A Supreme Court ruling this week limiting the Environmental Protection Agency’s ability to regulate wetlands won’t derail climate and sustainability efforts in Massachusetts, Gov. Maura Healey said.
The high court’s 5-4 decision Thursday narrowed the categories of wetlands covered under the federal Clean Water Act, a move Healey called a “sad commentary on where things are at.”
Healey said Friday on Boston Public Radio that she’d discussed the ruling with her energy and environmental affairs secretary, Rebecca Tepper, during a cabinet meeting earlier in the day.
“I think the good news is, we're going to continue to be strong here in Massachusetts," Healey said. “We have important regulations in place when it comes to wetlands, when it comes to protecting the environment, so there’s nothing about the decisions that disturbs that.”
The wetlands ruling was one of a handful of climate-related topics Healey addressed during her hourlong appearance on Boston Public Radio. The governor said her administration is taking an “all hands on deck” approach, pursuing a climate agenda across all areas of government.
She mentioned that her climate chief, Melissa Hoffer, is setting up a youth climate council so young people from around the state can become “activists within their communities driving policy.”
Healey said her team is also competing for federal funding to support climate and clean energy efforts.
“We need to focus on the infrastructure,” she said. “I think about infrastructure as the grid, the transmission — because we can build the turbines offshore, but that energy needs to get distributed to homes and to businesses around the state. We’ve got a lot of work to do as a state on that, and it will require a lot of work in coordination with utilities.”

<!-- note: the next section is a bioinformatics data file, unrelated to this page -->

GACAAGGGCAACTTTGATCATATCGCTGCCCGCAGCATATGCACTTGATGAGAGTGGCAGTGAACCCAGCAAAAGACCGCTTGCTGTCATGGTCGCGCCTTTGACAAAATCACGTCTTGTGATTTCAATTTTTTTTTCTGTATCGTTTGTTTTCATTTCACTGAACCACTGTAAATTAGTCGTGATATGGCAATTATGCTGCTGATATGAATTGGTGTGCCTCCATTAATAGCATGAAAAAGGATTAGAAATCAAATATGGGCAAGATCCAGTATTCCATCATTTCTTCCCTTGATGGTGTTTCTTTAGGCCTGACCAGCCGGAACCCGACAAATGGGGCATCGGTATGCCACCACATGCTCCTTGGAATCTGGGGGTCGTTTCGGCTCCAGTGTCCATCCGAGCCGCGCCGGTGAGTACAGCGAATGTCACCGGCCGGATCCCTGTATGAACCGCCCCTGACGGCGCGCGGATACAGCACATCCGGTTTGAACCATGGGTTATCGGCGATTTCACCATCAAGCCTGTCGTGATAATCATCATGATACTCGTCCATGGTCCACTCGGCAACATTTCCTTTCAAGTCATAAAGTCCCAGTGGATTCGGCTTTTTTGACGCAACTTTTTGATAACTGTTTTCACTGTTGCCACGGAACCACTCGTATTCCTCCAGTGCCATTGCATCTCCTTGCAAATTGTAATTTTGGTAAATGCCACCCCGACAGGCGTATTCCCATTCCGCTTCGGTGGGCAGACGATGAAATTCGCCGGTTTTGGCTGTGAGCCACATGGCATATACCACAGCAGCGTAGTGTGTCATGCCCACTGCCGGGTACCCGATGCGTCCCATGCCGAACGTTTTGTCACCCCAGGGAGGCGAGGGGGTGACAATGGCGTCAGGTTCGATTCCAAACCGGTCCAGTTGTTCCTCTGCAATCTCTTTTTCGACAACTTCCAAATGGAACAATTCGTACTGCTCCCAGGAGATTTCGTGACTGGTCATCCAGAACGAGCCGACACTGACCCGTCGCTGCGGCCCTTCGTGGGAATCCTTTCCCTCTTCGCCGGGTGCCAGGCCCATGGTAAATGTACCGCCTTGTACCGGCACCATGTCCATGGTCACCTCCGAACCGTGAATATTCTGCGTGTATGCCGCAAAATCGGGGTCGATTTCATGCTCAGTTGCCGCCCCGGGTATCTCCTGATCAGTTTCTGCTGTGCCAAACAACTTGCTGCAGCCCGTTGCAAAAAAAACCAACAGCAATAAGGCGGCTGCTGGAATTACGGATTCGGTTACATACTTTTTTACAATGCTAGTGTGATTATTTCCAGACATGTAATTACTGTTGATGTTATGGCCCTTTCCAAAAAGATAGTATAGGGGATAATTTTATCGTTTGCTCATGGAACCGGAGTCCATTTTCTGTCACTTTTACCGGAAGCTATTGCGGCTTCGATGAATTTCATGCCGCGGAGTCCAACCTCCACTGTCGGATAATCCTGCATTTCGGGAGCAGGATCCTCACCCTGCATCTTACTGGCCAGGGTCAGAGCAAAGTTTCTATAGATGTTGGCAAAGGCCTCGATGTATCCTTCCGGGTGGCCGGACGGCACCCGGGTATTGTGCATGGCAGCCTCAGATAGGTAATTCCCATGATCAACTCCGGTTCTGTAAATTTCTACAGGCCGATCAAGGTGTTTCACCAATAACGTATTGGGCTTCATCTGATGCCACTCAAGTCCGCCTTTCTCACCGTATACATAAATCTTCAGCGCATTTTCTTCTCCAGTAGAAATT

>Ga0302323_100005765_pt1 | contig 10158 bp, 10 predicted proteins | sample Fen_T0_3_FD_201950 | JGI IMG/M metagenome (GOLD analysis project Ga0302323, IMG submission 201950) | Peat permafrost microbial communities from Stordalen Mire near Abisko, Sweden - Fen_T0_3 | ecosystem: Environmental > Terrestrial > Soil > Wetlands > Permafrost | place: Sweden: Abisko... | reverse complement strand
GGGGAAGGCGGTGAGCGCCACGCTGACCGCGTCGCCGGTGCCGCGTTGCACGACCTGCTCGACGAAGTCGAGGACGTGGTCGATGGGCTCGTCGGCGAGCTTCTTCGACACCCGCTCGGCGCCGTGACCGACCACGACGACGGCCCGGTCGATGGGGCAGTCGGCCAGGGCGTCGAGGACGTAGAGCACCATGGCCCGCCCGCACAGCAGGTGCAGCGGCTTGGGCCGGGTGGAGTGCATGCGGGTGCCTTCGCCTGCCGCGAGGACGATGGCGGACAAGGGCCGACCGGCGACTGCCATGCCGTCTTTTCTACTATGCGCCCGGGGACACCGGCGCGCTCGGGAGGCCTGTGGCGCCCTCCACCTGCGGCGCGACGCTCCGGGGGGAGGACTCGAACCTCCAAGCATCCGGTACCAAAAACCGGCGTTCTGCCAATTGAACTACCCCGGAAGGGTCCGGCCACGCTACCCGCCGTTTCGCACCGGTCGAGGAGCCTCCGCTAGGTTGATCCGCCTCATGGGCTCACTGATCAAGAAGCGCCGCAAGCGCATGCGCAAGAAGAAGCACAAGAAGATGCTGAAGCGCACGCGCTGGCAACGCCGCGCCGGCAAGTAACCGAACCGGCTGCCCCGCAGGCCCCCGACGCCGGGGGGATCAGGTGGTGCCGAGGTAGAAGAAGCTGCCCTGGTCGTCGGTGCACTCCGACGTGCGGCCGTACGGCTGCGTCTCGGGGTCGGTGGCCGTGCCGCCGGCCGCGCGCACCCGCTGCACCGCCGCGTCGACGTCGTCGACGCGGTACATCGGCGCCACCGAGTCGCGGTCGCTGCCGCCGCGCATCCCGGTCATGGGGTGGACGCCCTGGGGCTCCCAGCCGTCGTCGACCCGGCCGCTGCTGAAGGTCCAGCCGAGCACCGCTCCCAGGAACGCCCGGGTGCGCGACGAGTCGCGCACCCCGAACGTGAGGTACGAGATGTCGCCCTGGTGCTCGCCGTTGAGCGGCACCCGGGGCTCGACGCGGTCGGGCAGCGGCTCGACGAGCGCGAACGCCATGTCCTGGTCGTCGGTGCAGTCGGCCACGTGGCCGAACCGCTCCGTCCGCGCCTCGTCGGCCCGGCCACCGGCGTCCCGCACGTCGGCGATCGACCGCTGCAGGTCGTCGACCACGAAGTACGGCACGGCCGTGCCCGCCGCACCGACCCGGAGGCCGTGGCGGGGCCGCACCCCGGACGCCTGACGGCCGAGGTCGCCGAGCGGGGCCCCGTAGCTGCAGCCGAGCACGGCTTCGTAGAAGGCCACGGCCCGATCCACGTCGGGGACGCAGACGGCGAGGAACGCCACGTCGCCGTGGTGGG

On Monday, Healey administration officials announced that the state Department of Energy Resources applied to the federal government for a competitive matching grant of up to $250 million for a transmission infrastructure project supporting wind and solar power.
While Healey spoke inside the Boston Public Library Friday afternoon, opponents of a natural gas compressor station in Weymouth demonstrated outside, with a cutout depicting Healey dressed in a basketball uniform and a sign urging her to “call flagrant foul on Weymouth compressor station.” Community members for years have raised public health and environmental concerns around the compressor, including during the permitting, siting and construction processes.
“The compressor I’ve talked about time and time again,” Healey said. “I mean, it still remains the position that we, I think, have done what we can do there. We continue to be in dialogue with folks. Again, I was the one who called for new people on what’s called the Energy Siting Facilities Board. We’re going to have people who are environmental justice advocates and better representation from community stakeholder groups going forward, and that’s one of the reforms that I’ve proposed given what we’ve seen with some of these siting issues that have been raised.”